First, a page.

Esteemed neurologist Ralph Sacco passed away at the age of 65 earlier this month, and a number of prominent neurology and stroke societies have since paid tribute to him and his achievements in the field.
Sacco’s obituary in the journal Neurology details that he was the only physician to have served as both the president of the American Heart Association (AHA), from 2010–2011, and the American Academy of Neurology (AAN), from 2017–2019, and the first ever neurologist to serve as president of the AHA as well.
Among those to have paid tribute to Sacco are AAN president Orly Avitzur, who said: “Dr Sacco’s achievements belied his humility, a trait equally appreciated by friends, associates, trainees, and patients whose lives and careers he indelibly touched over the years.”
AHA CEO Nancy Brown stated that “Ralph’s death leaves a void in the lives of all who knew him and the organisations he so faithfully served”, while European Stroke Organisation (ESO) president Peter Kelly noted that “he will be remembered as an outstanding clinician-scientist, a role model, a leader, and a friend to many in the field of stroke medicine”.
A graduate of Cornell University (Ithaca, USA) and a cum laude graduate of Boston University School of Medicine (Boston, USA), Sacco received a master’s degree in epidemiology from Columbia University School of Public Health (New York City, USA).
He completed his neurology residency and postdoctoral training in stroke and epidemiology at Columbia Presbyterian—also in New York. Prior to his move to the University of Miami (Miami, USA) in 2007, Sacco was a professor of Neurology, and chief of the Stroke and Critical Care Division, at Columbia University.
While at Columbia, he established the Power to End Stroke initiative with the AHA, focusing on stroke prevention in African-American communities, and was the founding principal investigator of the multi-ethnic Northern Manhattan study (NOMAS)—which contributed to an important body of clinical science clarifying the role of modifiable risk factors for stroke across ethnic groups in the USA, informing subsequent policy and prevention initiatives.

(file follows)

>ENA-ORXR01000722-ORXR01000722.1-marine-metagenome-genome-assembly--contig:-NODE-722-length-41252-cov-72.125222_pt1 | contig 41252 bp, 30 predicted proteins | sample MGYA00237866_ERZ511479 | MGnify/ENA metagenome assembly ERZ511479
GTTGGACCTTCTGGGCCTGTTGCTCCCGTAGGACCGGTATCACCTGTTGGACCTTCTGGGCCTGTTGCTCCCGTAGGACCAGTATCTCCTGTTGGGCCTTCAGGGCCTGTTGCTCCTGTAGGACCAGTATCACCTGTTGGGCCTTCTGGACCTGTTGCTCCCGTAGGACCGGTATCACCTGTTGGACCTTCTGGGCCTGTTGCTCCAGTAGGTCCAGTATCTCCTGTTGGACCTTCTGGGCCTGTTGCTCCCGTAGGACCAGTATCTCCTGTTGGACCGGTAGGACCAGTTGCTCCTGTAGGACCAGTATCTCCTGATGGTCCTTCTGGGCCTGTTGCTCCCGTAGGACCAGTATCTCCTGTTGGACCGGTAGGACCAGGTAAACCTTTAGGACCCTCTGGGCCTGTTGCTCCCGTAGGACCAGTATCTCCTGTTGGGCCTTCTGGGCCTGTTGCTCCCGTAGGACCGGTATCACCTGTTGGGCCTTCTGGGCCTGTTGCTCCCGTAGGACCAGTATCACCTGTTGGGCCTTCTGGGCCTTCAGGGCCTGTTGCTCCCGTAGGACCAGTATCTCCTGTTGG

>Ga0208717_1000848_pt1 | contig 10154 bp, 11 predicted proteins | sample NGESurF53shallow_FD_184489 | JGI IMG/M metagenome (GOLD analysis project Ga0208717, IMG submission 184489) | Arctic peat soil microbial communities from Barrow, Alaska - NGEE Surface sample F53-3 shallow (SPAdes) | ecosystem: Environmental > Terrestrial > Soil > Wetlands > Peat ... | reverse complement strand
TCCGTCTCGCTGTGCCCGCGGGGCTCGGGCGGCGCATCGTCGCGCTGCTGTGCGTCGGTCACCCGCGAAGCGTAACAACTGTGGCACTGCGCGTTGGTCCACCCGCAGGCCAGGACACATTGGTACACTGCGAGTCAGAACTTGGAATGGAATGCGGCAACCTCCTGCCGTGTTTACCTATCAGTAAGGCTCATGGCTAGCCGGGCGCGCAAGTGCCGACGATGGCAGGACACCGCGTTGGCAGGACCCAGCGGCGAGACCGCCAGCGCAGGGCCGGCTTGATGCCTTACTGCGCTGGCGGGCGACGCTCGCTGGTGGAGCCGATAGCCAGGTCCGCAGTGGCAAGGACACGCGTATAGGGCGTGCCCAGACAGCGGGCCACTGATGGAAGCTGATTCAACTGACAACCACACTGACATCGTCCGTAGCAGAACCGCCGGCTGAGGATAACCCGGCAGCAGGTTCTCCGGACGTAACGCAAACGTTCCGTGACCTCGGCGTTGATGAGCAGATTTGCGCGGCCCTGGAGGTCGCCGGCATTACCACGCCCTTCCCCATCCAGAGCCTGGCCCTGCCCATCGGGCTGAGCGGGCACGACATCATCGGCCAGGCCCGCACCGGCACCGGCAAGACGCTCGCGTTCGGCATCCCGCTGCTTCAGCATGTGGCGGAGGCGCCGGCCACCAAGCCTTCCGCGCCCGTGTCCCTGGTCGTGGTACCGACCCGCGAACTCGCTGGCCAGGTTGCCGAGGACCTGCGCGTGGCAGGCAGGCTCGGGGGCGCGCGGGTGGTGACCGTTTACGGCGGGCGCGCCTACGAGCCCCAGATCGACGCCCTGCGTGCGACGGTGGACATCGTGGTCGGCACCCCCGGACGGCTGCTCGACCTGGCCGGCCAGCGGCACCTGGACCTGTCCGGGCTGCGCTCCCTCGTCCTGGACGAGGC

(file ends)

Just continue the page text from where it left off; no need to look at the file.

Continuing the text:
Sacco held a number of titles throughout his tenure at Miami’s Leonard M Miller School of Medicine, including professor of Neurology; Olemberg Family chair in Neurological Disorders; Miller professor of Neurology Public Health Sciences, Human Genetics and Neurosurgery; executive director of the Evelyn McKnight Brain Institute; and senior associate dean for Clinical and Translational Science. He was also chief of the neurology service at Jackson Memorial Hospital (Miami, USA).
He continued his research in Miami, leading the foundation of initiatives like the Florida Stroke Registry, the Florida-Puerto Rico Collaboration to Reduce Stroke Disparities, and the Family Study of Stroke Risk and Carotid Atherosclerosis.
As well as being the co-investigator of multiple other National Institutes of Health (NIH) grants, Sacco published more than 1,000 peer-reviewed articles across a number of areas, including stroke risk factors, prevention and treatment, and vascular cognitive impairment and human genetics. In 2019, he was made editor-in-chief of the journal Stroke.
An international expert in stroke epidemiology and health disparities, he was awarded the AAN Wartenberg Lecture, the AHA Feinberg Award of Excellence in Clinical Stroke, and the World Stroke Organisation (WSO) Global Stroke Leadership Award, as well as numerous other honours. He was also the inaugural recipient of the Edgar J Kenton III Lecture Award from the American Stroke Association (ASA).
Sacco passed away due to a brain tumour on 17 January 2023. Subsequent tributes have noted that he died peacefully at his New York home in the company of family, including his husband, Scott Dutcher.